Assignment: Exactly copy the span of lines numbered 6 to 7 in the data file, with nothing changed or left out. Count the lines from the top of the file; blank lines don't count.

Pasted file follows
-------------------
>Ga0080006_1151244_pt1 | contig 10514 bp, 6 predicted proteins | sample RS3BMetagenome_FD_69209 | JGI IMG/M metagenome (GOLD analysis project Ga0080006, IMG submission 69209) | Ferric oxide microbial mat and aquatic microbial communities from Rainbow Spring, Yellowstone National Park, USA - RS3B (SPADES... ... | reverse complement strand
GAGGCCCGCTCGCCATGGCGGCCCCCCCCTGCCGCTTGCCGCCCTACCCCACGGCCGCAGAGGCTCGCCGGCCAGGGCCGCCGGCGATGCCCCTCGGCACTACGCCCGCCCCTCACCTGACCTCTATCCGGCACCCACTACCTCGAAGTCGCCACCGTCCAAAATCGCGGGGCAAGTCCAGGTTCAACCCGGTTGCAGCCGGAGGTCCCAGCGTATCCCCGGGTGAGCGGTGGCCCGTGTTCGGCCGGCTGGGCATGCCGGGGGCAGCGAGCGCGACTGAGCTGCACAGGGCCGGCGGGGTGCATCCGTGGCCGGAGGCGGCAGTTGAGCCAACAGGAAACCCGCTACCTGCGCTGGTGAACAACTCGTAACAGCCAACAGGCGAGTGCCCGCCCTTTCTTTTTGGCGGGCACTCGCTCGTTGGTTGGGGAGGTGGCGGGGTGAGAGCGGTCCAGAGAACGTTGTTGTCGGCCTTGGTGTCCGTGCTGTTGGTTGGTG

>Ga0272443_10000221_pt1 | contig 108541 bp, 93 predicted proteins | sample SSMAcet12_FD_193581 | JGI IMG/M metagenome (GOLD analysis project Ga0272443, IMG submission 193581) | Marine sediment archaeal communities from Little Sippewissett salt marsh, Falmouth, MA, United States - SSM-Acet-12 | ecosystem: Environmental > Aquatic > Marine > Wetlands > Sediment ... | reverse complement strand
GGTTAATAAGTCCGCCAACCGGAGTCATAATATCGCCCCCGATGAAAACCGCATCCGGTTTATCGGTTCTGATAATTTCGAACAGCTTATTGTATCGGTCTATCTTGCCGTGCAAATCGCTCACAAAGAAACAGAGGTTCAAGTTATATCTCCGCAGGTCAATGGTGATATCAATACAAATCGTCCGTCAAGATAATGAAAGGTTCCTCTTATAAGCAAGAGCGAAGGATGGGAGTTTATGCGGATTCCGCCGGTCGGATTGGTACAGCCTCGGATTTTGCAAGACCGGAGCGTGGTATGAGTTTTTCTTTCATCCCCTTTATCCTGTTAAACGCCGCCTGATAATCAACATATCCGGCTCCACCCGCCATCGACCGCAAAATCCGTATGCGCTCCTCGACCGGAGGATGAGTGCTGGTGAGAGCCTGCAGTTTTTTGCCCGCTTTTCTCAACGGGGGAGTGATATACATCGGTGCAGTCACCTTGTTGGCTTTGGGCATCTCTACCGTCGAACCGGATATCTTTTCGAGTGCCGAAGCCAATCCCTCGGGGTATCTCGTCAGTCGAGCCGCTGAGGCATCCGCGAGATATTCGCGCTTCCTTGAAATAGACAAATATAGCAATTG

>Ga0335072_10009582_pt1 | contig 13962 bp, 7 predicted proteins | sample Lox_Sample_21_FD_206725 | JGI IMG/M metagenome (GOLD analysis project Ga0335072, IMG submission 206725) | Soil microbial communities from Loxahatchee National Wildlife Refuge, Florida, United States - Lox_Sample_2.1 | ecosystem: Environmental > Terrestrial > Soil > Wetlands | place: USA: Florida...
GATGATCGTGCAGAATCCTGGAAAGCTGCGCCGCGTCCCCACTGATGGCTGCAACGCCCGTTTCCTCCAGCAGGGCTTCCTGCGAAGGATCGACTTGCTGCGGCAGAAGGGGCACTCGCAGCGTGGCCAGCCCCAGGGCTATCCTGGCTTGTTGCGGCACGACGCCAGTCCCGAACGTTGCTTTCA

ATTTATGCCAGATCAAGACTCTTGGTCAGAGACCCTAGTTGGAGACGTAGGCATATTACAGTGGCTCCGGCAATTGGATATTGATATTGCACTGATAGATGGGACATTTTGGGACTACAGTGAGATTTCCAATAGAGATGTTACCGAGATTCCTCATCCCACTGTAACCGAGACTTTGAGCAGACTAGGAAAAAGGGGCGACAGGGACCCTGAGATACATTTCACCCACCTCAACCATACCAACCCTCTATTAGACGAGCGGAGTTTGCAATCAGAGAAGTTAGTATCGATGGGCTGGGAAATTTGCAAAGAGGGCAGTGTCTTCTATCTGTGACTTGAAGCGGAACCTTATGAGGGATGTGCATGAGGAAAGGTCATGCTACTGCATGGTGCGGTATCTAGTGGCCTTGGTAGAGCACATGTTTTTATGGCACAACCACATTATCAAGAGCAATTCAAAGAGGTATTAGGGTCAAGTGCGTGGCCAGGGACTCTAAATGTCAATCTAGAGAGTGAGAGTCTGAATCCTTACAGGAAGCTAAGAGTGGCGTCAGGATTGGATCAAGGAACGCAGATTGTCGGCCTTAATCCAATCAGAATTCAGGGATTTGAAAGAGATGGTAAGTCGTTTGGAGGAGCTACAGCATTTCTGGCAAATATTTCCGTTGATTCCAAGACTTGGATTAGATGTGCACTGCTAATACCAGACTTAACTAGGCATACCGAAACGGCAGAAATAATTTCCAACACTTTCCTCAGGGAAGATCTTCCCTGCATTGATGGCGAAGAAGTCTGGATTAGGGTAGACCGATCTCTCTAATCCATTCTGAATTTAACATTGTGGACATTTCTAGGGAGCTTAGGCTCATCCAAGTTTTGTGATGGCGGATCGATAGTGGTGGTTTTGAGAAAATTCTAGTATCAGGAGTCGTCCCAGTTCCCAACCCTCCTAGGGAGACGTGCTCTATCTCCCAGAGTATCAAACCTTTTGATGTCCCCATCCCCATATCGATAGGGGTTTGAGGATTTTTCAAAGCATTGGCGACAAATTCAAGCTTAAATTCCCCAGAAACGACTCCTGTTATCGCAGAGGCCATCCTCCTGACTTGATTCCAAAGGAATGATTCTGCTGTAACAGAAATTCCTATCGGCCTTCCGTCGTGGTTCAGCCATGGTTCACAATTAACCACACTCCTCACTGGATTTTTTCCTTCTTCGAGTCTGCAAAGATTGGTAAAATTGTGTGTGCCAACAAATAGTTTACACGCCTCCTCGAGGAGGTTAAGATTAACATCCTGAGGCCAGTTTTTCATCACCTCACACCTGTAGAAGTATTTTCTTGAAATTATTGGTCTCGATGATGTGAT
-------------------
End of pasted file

GATGATCGTGCAGAATCCTGGAAAGCTGCGCCGCGTCCCCACTGATGGCTGCAACGCCCGTTTCCTCCAGCAGGGCTTCCTGCGAAGGATCGACTTGCTGCGGCAGAAGGGGCACTCGCAGCGTGGCCAGCCCCAGGGCTATCCTGGCTTGTTGCGGCACGACGCCAGTCCCGAACGTTGCTTTCA

ATTTATGCCAGATCAAGACTCTTGGTCAGAGACCCTAGTTGGAGACGTAGGCATATTACAGTGGCTCCGGCAATTGGATATTGATATTGCACTGATAGATGGGACATTTTGGGACTACAGTGAGATTTCCAATAGAGATGTTACCGAGATTCCTCATCCCACTGTAACCGAGACTTTGAGCAGACTAGGAAAAAGGGGCGACAGGGACCCTGAGATACATTTCACCCACCTCAACCATACCAACCCTCTATTAGACGAGCGGAGTTTGCAATCAGAGAAGTTAGTATCGATGGGCTGGGAAATTTGCAAAGAGGGCAGTGTCTTCTATCTGTGACTTGAAGCGGAACCTTATGAGGGATGTGCATGAGGAAAGGTCATGCTACTGCATGGTGCGGTATCTAGTGGCCTTGGTAGAGCACATGTTTTTATGGCACAACCACATTATCAAGAGCAATTCAAAGAGGTATTAGGGTCAAGTGCGTGGCCAGGGACTCTAAATGTCAATCTAGAGAGTGAGAGTCTGAATCCTTACAGGAAGCTAAGAGTGGCGTCAGGATTGGATCAAGGAACGCAGATTGTCGGCCTTAATCCAATCAGAATTCAGGGATTTGAAAGAGATGGTAAGTCGTTTGGAGGAGCTACAGCATTTCTGGCAAATATTTCCGTTGATTCCAAGACTTGGATTAGATGTGCACTGCTAATACCAGACTTAACTAGGCATACCGAAACGGCAGAAATAATTTCCAACACTTTCCTCAGGGAAGATCTTCCCTGCATTGATGGCGAAGAAGTCTGGATTAGGGTAGACCGATCTCTCTAATCCATTCTGAATTTAACATTGTGGACATTTCTAGGGAGCTTAGGCTCATCCAAGTTTTGTGATGGCGGATCGATAGTGGTGGTTTTGAGAAAATTCTAGTATCAGGAGTCGTCCCAGTTCCCAACCCTCCTAGGGAGACGTGCTCTATCTCCCAGAGTATCAAACCTTTTGATGTCCCCATCCCCATATCGATAGGGGTTTGAGGATTTTTCAAAGCATTGGCGACAAATTCAAGCTTAAATTCCCCAGAAACGACTCCTGTTATCGCAGAGGCCATCCTCCTGACTTGATTCCAAAGGAATGATTCTGCTGTAACAGAAATTCCTATCGGCCTTCCGTCGTGGTTCAGCCATGGTTCACAATTAACCACACTCCTCACTGGATTTTTTCCTTCTTCGAGTCTGCAAAGATTGGTAAAATTGTGTGTGCCAACAAATAGTTTACACGCCTCCTCGAGGAGGTTAAGATTAACATCCTGAGGCCAGTTTTTCATCACCTCACACCTGTAGAAGTATTTTCTTGAAATTATTGGTCTCGATGATGTGAT